There are multiple ways to give your baby your breast milk
Tailor-made to meet the nutritional needs of her baby, a mother’s milk supplies unique immune factors, stem cells, hormones, and enzymes. The composition of her milk changes depending on the needs of her baby. How incredible is that!?
Breastfeeding is recommended where possible, as it supports:
- Skin-to-skin contact between a mother and her baby
- The establishment of a mother’s milk supply
- Fewer steps - it doesn’t require pumps, bottles, heating, or sterilization of equipment
Yet, in situations where feeding directly at the breast is not possible, many moms can continue to offer their milk to their babies.
Why is expressed milk so important?
For many mothers, expressing breast milk is an important skill to learn in their breastfeeding journey. There are a variety of reasons why mothers may need to express their breast milk, including:
- To relieve full breasts
- To collect breast milk if they will be away from babies for more than a few hours
- To increase milk supply*
- To maintain milk supply during times when feeding at the breast is not possible*
- To collect milk for feeding via an alternative feeding method, such as a syringe, supplemental nursing system, cup, or bottle*
For families interested in providing expressed milk by bottle, it’s best to wait to introduce a bottle until breastfeeding is well established (usually after four to six weeks).
*Families who need to express breast milk, for reasons other than feeding by bottle, would likely benefit from the support of a lactation consultant, or other knowledgeable health professional or breastfeeding support person.
Helpful tips for families
Just like breastfeeding, expressing breast milk involves a learning curve for families. It’s helpful for families to receive support and information about:
- How to express breast milk, via hand expression, with a manual or electric breast pump, or through a combination of methods
- How often to express milk
- How to store their milk
- How to prepare milk for their baby
- How to clean and sterilize bottles and feeding supplies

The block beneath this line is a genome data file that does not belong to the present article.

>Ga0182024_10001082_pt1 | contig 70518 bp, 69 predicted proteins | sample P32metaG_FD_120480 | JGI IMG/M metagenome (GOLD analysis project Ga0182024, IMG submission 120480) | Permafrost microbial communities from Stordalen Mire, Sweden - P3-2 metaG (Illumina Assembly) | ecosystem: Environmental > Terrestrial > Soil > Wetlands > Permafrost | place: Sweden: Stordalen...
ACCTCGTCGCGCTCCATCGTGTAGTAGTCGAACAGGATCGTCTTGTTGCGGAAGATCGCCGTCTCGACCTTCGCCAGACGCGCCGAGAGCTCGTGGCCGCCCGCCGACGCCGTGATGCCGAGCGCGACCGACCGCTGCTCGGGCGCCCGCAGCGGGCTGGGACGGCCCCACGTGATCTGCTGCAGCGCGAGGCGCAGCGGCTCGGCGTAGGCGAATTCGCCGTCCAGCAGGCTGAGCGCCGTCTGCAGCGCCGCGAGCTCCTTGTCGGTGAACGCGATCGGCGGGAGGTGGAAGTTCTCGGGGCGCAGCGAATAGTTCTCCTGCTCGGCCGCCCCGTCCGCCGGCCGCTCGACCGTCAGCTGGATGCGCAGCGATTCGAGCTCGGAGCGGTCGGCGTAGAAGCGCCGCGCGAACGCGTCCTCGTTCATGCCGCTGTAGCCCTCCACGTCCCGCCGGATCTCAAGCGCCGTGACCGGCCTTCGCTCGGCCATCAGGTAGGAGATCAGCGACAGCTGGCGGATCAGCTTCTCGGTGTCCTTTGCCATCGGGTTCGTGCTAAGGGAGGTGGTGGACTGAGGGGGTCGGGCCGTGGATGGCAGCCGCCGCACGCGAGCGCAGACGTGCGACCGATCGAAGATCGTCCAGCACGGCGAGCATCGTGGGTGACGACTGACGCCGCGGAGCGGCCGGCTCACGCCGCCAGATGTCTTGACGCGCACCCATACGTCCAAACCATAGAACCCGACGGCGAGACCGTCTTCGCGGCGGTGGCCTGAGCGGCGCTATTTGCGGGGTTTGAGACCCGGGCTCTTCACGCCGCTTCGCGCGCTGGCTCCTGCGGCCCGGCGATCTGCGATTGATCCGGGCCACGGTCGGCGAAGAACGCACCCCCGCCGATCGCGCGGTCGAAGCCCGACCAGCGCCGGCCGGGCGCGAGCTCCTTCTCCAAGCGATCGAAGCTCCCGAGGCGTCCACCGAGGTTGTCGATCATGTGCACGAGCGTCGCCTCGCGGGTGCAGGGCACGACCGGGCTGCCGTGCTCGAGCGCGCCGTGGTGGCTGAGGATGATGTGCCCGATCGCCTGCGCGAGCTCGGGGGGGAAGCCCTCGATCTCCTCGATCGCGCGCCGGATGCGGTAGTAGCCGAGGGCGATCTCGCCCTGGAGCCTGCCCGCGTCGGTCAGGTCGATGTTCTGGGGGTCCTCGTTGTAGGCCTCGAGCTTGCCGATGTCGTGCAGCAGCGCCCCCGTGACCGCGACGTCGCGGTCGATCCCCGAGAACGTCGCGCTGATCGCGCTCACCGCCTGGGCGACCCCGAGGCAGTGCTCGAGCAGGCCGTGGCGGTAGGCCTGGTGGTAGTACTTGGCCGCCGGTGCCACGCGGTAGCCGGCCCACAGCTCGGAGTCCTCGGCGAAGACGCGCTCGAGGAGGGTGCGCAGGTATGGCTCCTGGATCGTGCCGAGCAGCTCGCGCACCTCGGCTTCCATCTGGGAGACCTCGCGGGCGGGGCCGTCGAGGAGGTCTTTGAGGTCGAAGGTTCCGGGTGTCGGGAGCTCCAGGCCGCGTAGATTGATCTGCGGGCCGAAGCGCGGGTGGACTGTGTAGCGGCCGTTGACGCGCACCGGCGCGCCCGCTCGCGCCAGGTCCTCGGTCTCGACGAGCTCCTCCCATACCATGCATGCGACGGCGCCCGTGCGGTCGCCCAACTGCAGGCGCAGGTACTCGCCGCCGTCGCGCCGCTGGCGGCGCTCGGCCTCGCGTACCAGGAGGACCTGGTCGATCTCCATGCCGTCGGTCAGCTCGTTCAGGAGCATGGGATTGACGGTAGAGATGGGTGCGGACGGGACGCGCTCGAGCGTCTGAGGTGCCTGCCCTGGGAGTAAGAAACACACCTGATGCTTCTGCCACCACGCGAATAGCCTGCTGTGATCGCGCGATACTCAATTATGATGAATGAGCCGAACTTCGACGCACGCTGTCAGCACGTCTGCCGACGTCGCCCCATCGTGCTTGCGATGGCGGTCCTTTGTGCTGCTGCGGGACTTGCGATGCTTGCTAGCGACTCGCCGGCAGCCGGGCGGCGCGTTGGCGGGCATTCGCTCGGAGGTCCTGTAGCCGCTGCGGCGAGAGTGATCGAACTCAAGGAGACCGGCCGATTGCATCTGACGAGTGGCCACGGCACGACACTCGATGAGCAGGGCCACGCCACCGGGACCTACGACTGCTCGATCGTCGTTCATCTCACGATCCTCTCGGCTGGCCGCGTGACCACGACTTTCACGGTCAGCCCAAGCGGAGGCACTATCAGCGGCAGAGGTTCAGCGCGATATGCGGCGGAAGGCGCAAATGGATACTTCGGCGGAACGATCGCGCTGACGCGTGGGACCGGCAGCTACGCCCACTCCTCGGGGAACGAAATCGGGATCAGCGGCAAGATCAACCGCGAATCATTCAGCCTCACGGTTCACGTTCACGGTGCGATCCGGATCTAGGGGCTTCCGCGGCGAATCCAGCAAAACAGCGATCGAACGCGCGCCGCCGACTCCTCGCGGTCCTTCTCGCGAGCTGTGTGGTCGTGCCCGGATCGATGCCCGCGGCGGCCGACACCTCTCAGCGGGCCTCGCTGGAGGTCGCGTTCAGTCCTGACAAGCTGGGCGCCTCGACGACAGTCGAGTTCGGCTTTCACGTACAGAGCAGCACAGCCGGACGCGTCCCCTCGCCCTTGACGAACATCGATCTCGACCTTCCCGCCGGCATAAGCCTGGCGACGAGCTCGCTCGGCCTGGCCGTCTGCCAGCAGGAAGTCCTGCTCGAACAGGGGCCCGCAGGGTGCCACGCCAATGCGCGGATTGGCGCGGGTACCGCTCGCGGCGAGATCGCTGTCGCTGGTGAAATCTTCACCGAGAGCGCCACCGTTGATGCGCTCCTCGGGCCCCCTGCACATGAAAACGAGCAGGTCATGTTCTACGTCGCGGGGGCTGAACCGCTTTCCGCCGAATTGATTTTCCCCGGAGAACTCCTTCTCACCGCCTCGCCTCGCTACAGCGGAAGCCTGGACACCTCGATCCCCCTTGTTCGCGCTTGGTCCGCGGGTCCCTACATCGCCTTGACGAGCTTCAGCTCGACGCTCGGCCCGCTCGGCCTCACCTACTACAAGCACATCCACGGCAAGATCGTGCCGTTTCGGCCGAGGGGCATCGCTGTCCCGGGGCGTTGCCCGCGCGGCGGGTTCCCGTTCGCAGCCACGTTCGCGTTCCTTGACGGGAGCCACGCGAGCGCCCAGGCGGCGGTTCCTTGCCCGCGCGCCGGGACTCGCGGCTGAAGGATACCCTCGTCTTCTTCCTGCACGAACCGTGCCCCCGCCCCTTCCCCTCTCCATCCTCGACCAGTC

Exclusive pumping and combination feeding
Some families make an informed decision not to feed at the breast. Instead, they express breast milk and feed this to their baby as their sole source of nutrition. This approach is sometimes referred to as “exclusive pumping.” Other families choose a different approach called “combination feeding,” where they alternate between feeding at the breast and feeding breast milk by bottle.
Regardless of the feeding approach, it’s vital for mother’s support systems, including friends, family, and health care providers, to have an awareness about milk expression, exclusive pumping, and combination feeding. This awareness ensures that mothers are well care for, and feel understood and supported.
The bottom line
There are reasons why a mother may not feed her baby at the breast. In these situations, we all have an important role to play in supporting women who wish to provide their own milk to their babies.
To learn more, consider these resources:
- NH’s breastfeeding and breast milk public webpage provides links to resources on the expression, storage, and use of breast milk in the Baby has arrived: Getting started
- Healthy Families BC has some great videos about breastfeeding
(Co-authored with Randi Parsons, Regional Nursing Lead - Maternal, Infant, Child and Youth, and Lise Luppens, Population Health Dietitian)